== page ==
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Tolkien and the Tragic

Bombadil21
Bree


Jun 10 2013, 11:08am


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Tolkien and the Tragic Can't Post

In his book 'In Search of Civilization', philosopher John Armstrong writes that "An intense, unceasing demand from meaning - the longing for life to make beautiful benevolent sense - is coupled with the dawning, appalling fact that it does not, in the end, make sense in that way." (108) It has seemed to me recently, after reading the Lord of the Rings again, that Tolkien's work oscillates between two poles - the 'eucatstrophic' and the 'tragic'.

In fact I think these two philosophical poles embody competing visions of reality in Western philosophy and philosophic thought more generally (embodied in novels, art, etc). The 'eucatostrophic' vision does not deny the reality of suffering, but it does insist on an ultimate or 'cosmic' meaning for life, even (I think rather masochistically) that suffering itself may have some 'higher purpose'). I think when the Lord of the Rings is sometimes criticised, at best for an unwarrented optimism, or at worse for ignoring or euphamising the reality of suffering in war, there is a deeper insecurity at play on the part of the critic. Even though defenders point out that its ending is malencholic, and certainly not euphoric, it retains a vision of providential guidance, cosmic meaning and 'chance' as something more than chance. Hence the vision is 'eucatastrophic', a concept which Tolkien links to the Christian notion of 'grace' in 'On Fairy Stories'. This complex of associations is troublesome for some readers. For others, it speaks of ultimate hope and so serves as one of the chiefly enjoyable thematic elements of the romance.

The other vision, the tragic, is not really embodied anywhere in the Lord of the Rings itself. Certainly there are elements of the novel that are deeply malencholic and tragic in a more colloquial sense: the death of Theoden, for example, or the Pire of Denethor. Nevertheless, the tragic, in Armstrong's more specific sense, is absent. The Silmarillion and the Children of Hurin better represent Tolkien's vision of the tragic, especially the latter. This is not to argue that Tolkien himself consciously chose to depict a providential and then a tragic vision of his legendarium, but I would argue that there are indeed deep philosophical differences between LOTR on the one and the Sil/COH on the other.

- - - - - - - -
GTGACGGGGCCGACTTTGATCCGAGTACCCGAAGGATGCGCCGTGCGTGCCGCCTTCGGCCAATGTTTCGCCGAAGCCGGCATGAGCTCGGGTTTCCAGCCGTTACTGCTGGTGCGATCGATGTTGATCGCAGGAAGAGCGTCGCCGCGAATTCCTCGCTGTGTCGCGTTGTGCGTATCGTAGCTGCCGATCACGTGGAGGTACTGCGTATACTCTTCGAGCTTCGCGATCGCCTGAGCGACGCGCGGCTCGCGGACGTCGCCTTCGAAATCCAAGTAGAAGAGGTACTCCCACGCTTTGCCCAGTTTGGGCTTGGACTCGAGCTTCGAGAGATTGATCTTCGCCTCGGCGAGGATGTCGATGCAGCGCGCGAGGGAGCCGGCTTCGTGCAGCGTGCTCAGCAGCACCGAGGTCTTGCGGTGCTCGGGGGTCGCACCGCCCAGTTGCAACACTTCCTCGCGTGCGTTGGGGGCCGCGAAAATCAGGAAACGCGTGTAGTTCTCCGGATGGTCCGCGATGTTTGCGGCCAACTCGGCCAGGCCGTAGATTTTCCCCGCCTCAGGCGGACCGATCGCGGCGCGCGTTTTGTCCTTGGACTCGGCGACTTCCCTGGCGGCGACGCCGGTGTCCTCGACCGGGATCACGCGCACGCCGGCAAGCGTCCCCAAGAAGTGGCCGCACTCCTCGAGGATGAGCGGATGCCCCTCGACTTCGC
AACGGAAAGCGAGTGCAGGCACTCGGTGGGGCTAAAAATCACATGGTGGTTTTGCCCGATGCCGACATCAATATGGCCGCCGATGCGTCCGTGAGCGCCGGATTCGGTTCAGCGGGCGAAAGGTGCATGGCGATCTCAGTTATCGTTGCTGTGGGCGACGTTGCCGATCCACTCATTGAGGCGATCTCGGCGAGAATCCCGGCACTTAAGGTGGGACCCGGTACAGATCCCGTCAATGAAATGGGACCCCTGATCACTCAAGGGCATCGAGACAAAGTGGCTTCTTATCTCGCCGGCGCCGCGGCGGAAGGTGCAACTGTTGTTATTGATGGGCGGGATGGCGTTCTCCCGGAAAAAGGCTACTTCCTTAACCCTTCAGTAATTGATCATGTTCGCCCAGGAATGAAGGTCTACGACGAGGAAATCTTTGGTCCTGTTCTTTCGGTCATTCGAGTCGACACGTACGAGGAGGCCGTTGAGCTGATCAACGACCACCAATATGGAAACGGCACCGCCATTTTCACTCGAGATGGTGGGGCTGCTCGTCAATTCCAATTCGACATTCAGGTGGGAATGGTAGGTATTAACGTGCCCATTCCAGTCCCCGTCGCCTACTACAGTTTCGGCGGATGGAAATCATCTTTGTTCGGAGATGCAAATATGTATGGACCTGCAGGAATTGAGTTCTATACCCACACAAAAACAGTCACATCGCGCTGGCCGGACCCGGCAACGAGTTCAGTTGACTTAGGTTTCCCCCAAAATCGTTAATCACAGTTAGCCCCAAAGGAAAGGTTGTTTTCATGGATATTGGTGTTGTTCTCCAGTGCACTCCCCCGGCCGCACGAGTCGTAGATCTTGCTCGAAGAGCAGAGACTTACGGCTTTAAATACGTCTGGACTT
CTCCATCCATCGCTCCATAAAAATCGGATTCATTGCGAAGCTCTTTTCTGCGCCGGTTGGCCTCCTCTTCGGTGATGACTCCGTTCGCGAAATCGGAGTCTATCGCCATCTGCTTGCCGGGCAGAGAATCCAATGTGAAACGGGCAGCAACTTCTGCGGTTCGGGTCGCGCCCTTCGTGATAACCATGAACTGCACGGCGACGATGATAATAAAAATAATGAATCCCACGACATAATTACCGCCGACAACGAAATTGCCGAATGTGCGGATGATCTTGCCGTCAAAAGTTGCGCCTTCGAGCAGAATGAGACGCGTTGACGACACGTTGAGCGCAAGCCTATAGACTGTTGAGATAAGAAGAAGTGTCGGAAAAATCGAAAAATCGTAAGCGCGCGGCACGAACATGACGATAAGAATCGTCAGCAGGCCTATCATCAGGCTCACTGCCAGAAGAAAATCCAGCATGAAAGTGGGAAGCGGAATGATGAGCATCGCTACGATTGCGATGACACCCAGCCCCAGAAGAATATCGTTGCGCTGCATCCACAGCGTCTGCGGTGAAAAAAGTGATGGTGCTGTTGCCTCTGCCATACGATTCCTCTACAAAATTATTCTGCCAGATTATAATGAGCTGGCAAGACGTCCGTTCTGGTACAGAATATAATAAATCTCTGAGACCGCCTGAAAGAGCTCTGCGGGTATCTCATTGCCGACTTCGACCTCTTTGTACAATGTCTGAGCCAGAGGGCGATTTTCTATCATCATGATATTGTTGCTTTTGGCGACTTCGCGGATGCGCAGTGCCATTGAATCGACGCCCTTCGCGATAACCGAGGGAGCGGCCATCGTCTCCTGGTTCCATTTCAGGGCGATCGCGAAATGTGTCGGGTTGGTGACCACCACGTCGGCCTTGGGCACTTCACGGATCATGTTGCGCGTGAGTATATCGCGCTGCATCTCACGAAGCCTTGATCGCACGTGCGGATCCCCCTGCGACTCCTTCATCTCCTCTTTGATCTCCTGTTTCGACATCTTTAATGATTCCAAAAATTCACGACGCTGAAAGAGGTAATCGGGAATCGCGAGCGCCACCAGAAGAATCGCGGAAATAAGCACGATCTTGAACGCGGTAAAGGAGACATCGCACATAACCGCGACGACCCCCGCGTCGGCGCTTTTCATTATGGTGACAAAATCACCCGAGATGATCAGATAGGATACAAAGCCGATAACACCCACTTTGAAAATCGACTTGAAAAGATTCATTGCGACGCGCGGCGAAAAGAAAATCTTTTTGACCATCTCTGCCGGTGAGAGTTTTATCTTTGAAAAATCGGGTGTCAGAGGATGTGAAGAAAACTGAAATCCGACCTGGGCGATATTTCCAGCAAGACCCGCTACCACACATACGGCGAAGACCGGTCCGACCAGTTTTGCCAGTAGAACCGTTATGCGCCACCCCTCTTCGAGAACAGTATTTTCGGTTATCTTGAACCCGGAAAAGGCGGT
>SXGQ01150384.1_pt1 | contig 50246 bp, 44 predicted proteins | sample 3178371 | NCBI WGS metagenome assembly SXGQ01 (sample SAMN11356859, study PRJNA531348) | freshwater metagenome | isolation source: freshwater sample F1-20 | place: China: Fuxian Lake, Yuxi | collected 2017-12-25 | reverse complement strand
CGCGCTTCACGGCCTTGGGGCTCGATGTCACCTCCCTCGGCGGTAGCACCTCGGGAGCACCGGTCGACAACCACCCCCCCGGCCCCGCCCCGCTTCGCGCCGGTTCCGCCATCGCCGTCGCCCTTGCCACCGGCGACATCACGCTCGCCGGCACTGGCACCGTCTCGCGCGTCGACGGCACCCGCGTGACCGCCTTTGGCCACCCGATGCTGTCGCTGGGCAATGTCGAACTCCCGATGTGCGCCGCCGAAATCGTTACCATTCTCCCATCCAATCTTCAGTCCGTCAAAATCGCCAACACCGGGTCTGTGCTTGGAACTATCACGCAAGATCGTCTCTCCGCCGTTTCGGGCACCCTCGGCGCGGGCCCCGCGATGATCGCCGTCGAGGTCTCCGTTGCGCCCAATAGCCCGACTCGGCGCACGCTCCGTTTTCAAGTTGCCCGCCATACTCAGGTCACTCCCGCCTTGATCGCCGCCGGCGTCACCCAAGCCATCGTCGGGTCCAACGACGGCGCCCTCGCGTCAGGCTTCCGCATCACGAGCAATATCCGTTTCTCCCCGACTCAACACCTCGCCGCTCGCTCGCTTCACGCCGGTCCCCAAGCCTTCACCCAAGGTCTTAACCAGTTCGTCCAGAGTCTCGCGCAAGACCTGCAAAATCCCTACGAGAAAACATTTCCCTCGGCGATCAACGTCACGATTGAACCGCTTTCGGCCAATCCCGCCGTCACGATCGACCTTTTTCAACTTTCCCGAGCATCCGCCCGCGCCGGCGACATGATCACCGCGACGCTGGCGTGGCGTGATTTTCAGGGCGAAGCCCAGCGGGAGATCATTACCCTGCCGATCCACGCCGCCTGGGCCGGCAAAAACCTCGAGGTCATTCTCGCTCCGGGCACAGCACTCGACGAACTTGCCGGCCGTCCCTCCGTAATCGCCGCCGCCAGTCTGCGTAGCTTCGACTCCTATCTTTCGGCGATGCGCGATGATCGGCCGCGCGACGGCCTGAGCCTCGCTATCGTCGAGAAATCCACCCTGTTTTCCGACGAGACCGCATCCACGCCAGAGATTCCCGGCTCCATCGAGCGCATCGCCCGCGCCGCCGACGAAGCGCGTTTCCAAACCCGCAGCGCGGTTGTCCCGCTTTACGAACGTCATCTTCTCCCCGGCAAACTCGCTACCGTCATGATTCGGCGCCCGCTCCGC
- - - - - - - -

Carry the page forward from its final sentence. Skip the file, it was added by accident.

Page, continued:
As a matter of taste, I prefer Tolkien's tragic vision, because it better accords with my own vision of life. I do not deny the need for and importance of meaningfulness in life, but I do not see it as emenating from any outward source. As such, I am arguing here as a non-religious and non-'eucatastrophe' believing Tolkien fan. I certainly admire all his work, and I continue to enjoy reading LOTR, but I think the 'tragic' in Tolkien has been under emphasised.

His whole legenderium has been interpreted through the lense of 'On Fairy Stories', and more broadly, the individual work, The Lord of the Rings. I think this has been a mistake: though his stories are set in the world of "Arda" his individual works, as texts, though sharing much in common, are also variant in the emphasis they place on the 'eucatastrophic' and the 'tragic' visions of life.

I do not claim here to have done this argument justice, and I hope to extend it in further posting, but I'd be interested in your thoughts.

Regards
bombadil21

Subject User Time
Tolkien and the Tragic Bombadil21 Send a private message to Bombadil21 Jun 10 2013, 11:08am
    Has it been ignored? Rembrethil Send a private message to Rembrethil Jun 10 2013, 1:03pm
        Eucatastrophe Bombadil21 Send a private message to Bombadil21 Jun 10 2013, 1:50pm
    Tragedy has a slippery definition for me CuriousG Send a private message to CuriousG Jun 10 2013, 4:28pm
        Turin and Frodo Bombadil21 Send a private message to Bombadil21 Jun 11 2013, 7:35am
            Interesting take demnation Send a private message to demnation Jun 11 2013, 8:17am
        More than one way to set up a tradgedy? noWizardme Send a private message to noWizardme Jun 16 2013, 10:59am
    I think Tolkien struck a good balance demnation Send a private message to demnation Jun 10 2013, 10:59pm

 
 
 

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